Polish builder Exploder pushed foil development to the extreme by developing literally dozens of prototype foils and rudders designed by Spanish designer Gonzalo Redondo. They’ve also varied their daggerboard and beam positions a lot over the last year, resulting in many different Exploders to come to the right setup. Exploder builds their boats out of home-made carbon prepreg/nomex, and in a more typical production method of two bonded halves per hull, making the boat a bit more straigh forward with less extreme beam shapes and conventional trampolines. Their Z foil (type number 21) looks to be the one to get right now, which surprisingly comes pretty close in surface and foiling angle to the now 4-year-old original DNA foil.
Foil design is all about finding the right compromise between control and speed , combining good low end performance with top speed and top control when it starts blowing. It really looks like the same challenge as seen in the AC , but on a smaller and more fun scale!
Upwind foiling seems to be the new challenge and it will be very interesting to see if this will pay off this championship. Australian sailors seems to have made a big step there, optimizing their rigs with shorter masts to get the center of effort lower for better, easier balance foiling upwind. Yet by doing this, they probably sacrifice some light wind performance there, so time will tell if it will pay off during the entire event.
Swiss manufacturer Schreuer with team rider and developer Sandro Caviezel pushes upwind foiling even further, developing his stunning airplane looking G7 with the same rigid trampoline technique first seen on the DNA F1. Sandro is looking extremely slippery upwind in this Swiss piece of art. Especially in moderate conditions and flat seas, Sandro could be a surprise contender.
It’s fantastic to see that the foiling revolution actually made the class stronger than ever. There has been a lot of discussion about foiling and about class rules in recent years, but the cool thing is that, in the end, those rules controversies led to the Z foil development, which proves to be the best foiling configuration possible for small catamarans. Loading boards from the top-down and leaving both boards down during racing brings easy handling of boats whilst sailing and also onshore. Most important, it eliminates the handling of boards up and down at each tack or gybe, and this important fact keeps racing interesting because tactical short tacks and gybes are not so costly.
The same type of boards are used now for the new Olympic upgrade of the Nacra 17. These boats are only on the water for a few weeks now, but sailors will quickly learn how to sail these boats fast and safe as happened in the A class. Without a doubt it will be an eye opener in the fleet of Olympic classes.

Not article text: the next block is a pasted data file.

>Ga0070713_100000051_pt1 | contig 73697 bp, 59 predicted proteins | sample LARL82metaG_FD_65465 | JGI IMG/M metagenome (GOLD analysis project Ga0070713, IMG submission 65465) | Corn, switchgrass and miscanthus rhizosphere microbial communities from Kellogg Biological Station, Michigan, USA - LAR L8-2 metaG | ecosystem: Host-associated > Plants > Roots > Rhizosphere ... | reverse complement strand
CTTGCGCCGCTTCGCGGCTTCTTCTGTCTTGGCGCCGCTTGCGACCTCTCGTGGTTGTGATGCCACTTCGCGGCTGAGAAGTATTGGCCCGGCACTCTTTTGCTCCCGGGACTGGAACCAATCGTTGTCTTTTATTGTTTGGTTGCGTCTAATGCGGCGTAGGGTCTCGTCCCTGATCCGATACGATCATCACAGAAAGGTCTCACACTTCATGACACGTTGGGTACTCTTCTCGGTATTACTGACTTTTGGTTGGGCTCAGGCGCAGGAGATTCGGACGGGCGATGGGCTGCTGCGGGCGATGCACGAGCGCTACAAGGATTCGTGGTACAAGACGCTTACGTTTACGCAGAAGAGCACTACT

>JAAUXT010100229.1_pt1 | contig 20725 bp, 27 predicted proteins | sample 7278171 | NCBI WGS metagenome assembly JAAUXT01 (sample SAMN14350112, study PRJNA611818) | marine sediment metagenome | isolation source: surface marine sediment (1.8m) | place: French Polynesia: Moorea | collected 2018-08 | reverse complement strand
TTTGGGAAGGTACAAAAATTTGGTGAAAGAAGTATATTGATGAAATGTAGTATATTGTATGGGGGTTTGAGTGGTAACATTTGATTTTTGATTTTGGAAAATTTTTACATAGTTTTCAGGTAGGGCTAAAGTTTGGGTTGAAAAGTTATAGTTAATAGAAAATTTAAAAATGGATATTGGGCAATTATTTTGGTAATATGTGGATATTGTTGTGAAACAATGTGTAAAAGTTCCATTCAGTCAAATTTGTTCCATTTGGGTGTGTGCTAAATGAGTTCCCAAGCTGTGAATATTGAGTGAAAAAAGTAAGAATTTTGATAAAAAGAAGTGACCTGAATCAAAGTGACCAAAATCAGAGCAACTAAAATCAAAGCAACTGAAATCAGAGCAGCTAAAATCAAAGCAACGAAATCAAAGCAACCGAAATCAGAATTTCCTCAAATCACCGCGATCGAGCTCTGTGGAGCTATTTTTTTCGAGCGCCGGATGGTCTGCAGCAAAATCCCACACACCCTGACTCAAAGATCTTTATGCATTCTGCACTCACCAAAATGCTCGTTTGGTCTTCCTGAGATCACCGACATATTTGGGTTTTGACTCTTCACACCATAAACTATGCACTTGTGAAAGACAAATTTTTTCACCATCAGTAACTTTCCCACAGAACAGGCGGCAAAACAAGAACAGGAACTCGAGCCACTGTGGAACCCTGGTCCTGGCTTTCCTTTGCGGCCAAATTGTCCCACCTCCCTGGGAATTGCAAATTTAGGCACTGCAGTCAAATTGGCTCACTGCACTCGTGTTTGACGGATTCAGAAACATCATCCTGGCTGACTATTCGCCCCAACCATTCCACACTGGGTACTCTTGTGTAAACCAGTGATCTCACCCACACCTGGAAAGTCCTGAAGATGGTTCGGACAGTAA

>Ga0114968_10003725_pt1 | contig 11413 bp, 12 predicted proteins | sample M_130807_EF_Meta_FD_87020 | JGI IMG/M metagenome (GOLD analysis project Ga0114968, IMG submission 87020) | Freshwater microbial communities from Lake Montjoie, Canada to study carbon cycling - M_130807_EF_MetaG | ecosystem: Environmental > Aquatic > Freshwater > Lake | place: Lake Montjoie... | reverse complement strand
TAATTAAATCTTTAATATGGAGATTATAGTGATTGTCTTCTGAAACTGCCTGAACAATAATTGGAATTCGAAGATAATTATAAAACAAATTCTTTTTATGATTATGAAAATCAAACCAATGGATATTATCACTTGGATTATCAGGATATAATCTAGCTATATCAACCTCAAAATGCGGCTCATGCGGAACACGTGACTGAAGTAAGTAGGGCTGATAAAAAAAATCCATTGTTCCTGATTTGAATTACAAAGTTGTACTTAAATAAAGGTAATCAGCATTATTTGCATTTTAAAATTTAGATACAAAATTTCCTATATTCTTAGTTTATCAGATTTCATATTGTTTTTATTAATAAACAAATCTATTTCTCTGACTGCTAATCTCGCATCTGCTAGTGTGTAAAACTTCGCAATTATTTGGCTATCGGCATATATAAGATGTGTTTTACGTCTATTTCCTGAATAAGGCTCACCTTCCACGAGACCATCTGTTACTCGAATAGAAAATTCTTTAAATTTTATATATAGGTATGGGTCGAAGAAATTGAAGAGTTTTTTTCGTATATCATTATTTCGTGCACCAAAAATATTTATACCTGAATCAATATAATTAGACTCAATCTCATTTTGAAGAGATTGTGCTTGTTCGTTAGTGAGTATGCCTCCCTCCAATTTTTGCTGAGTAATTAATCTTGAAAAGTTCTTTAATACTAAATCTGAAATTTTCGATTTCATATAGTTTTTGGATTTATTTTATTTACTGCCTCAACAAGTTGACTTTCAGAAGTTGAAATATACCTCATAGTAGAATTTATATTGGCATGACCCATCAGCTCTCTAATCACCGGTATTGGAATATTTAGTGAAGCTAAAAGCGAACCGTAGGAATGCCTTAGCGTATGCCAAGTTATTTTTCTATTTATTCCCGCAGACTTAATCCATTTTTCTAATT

With the Polish Nationals/pre-Worlds having gone off in a mostly low-riding light-air affair, top Spaniard Manual Calavia came out on top, and the short-rigged Aussies may be scratching their heads to decide whether to go for the short rig (8 meters) or the common 9 meter rigs next week.
All European sailors stay with standardized 9 meter masts, nowadays nearly all produced by Scott Andersons’ Fiberfoam from Austria. Two choices there: The common and proven standard untapered section, which has been a class favorite for many years, or the tapered wingsection which was developed and built by DNA four years ago and now manufactured by Fiberfoam for DNA. The DNA’s mast section tapers from 165 to 125 mm, flattening out in the top to only 45 mm, so much more extreme than the original 60 mm thick standard section. Obviously, with the trend of foiling and smaller apparent wind angles these sections will become standard in the class quickly.
Attempts to wider wingmasts and even solid wings are still made in the class, but on the twitchy super light A-class, so far no one has proven any gain. But without any doubt, development also won’t stop in this area.
The A class is more alive than ever. More and more resources are put into development by builders and sailors, and foiling is no longer for pro’s only, but all average and above A class sailors are consistently foiling nowadays, making sailing the A‘s hugely attractive and addictive.
Which other class features competitive and attractive racing from 4 to 22 knots in all sea states, in more than twenty countries worldwide? We rest assured that the A-class remains the class to keep an eye on for the coming years.